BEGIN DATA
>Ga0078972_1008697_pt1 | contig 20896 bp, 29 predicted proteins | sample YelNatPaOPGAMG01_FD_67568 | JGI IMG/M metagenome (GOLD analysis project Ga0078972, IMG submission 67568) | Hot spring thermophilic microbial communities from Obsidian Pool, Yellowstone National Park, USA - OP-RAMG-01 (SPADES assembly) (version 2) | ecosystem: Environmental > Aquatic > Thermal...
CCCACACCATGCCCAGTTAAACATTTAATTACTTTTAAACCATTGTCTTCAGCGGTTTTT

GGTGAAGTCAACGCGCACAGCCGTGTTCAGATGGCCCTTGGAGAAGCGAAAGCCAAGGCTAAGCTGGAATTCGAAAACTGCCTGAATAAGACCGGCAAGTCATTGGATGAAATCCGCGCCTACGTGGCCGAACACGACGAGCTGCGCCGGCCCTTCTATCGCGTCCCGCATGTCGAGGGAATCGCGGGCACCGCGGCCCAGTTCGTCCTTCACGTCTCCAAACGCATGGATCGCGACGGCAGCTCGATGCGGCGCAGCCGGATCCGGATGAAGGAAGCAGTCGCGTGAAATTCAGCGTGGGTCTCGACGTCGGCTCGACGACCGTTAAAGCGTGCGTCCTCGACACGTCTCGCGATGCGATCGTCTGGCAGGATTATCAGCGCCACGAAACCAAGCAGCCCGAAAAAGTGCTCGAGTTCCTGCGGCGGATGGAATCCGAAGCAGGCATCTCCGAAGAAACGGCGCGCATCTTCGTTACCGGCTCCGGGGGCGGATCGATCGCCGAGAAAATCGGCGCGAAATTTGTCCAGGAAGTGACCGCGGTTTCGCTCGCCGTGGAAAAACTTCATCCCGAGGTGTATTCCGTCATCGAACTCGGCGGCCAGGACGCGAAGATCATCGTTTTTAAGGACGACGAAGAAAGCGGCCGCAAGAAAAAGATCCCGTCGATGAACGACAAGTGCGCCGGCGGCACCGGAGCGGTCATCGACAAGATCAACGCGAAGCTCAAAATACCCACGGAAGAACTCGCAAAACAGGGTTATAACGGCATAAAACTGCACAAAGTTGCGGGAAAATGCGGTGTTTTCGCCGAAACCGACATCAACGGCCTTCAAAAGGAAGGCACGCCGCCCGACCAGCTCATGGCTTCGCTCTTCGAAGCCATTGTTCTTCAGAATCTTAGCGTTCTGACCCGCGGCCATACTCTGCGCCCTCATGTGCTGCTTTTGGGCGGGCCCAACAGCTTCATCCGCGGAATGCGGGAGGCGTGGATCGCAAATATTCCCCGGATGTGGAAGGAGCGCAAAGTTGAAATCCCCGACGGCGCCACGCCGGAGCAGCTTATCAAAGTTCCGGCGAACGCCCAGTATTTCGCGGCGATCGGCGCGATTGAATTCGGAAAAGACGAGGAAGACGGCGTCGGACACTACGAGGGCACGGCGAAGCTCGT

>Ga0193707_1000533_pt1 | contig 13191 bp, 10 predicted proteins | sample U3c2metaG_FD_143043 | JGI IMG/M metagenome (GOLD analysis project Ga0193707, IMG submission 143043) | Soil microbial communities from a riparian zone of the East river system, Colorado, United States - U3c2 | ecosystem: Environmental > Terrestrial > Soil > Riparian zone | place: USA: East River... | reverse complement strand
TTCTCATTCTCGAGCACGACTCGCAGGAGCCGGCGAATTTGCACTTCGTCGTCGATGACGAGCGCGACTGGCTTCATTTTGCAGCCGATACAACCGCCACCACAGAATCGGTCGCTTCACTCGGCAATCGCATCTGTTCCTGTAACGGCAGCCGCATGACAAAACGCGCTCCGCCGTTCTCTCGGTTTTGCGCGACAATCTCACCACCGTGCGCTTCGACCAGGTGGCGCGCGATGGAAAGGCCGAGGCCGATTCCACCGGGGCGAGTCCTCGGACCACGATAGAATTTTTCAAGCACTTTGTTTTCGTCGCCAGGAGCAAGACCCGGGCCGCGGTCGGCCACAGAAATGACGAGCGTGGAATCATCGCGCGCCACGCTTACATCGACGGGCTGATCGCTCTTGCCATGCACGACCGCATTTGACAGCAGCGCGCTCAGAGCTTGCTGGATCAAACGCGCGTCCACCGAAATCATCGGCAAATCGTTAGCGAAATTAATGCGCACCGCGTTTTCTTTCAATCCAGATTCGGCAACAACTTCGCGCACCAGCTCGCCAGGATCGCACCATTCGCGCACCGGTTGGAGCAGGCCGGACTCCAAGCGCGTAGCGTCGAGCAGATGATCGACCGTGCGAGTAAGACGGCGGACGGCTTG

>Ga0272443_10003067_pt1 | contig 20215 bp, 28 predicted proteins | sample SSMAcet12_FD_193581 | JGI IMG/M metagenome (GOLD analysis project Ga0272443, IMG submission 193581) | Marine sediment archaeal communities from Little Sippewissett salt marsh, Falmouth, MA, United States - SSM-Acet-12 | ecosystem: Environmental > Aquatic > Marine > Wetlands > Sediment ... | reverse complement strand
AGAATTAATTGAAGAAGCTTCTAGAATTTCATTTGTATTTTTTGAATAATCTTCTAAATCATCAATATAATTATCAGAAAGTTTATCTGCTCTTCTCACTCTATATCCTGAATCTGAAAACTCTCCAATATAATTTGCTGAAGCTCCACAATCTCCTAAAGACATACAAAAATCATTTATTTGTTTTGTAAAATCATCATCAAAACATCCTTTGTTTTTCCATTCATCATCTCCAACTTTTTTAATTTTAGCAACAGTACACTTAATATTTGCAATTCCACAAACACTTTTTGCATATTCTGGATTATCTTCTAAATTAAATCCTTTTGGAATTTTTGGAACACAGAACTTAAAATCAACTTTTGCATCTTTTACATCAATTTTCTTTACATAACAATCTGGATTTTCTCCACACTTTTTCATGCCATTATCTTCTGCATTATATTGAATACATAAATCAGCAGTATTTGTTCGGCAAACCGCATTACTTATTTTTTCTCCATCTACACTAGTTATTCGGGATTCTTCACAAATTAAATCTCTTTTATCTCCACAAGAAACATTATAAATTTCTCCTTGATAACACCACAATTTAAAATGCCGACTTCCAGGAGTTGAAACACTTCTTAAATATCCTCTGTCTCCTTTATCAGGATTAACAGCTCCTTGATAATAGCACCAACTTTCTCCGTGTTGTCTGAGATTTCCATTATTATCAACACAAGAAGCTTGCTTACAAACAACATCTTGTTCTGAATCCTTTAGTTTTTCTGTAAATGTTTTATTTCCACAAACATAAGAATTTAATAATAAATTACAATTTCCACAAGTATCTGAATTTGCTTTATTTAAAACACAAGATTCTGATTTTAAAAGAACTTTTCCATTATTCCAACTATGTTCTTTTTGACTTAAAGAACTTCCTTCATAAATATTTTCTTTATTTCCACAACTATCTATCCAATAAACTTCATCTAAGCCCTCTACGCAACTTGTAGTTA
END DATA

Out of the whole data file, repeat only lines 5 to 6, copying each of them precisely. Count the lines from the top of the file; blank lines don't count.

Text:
TTCTCATTCTCGAGCACGACTCGCAGGAGCCGGCGAATTTGCACTTCGTCGTCGATGACGAGCGCGACTGGCTTCATTTTGCAGCCGATACAACCGCCACCACAGAATCGGTCGCTTCACTCGGCAATCGCATCTGTTCCTGTAACGGCAGCCGCATGACAAAACGCGCTCCGCCGTTCTCTCGGTTTTGCGCGACAATCTCACCACCGTGCGCTTCGACCAGGTGGCGCGCGATGGAAAGGCCGAGGCCGATTCCACCGGGGCGAGTCCTCGGACCACGATAGAATTTTTCAAGCACTTTGTTTTCGTCGCCAGGAGCAAGACCCGGGCCGCGGTCGGCCACAGAAATGACGAGCGTGGAATCATCGCGCGCCACGCTTACATCGACGGGCTGATCGCTCTTGCCATGCACGACCGCATTTGACAGCAGCGCGCTCAGAGCTTGCTGGATCAAACGCGCGTCCACCGAAATCATCGGCAAATCGTTAGCGAAATTAATGCGCACCGCGTTTTCTTTCAATCCAGATTCGGCAACAACTTCGCGCACCAGCTCGCCAGGATCGCACCATTCGCGCACCGGTTGGAGCAGGCCGGACTCCAAGCGCGTAGCGTCGAGCAGATGATCGACCGTGCGAGTAAGACGGCGGACGGCTTG

>Ga0272443_10003067_pt1 | contig 20215 bp, 28 predicted proteins | sample SSMAcet12_FD_193581 | JGI IMG/M metagenome (GOLD analysis project Ga0272443, IMG submission 193581) | Marine sediment archaeal communities from Little Sippewissett salt marsh, Falmouth, MA, United States - SSM-Acet-12 | ecosystem: Environmental > Aquatic > Marine > Wetlands > Sediment ... | reverse complement strand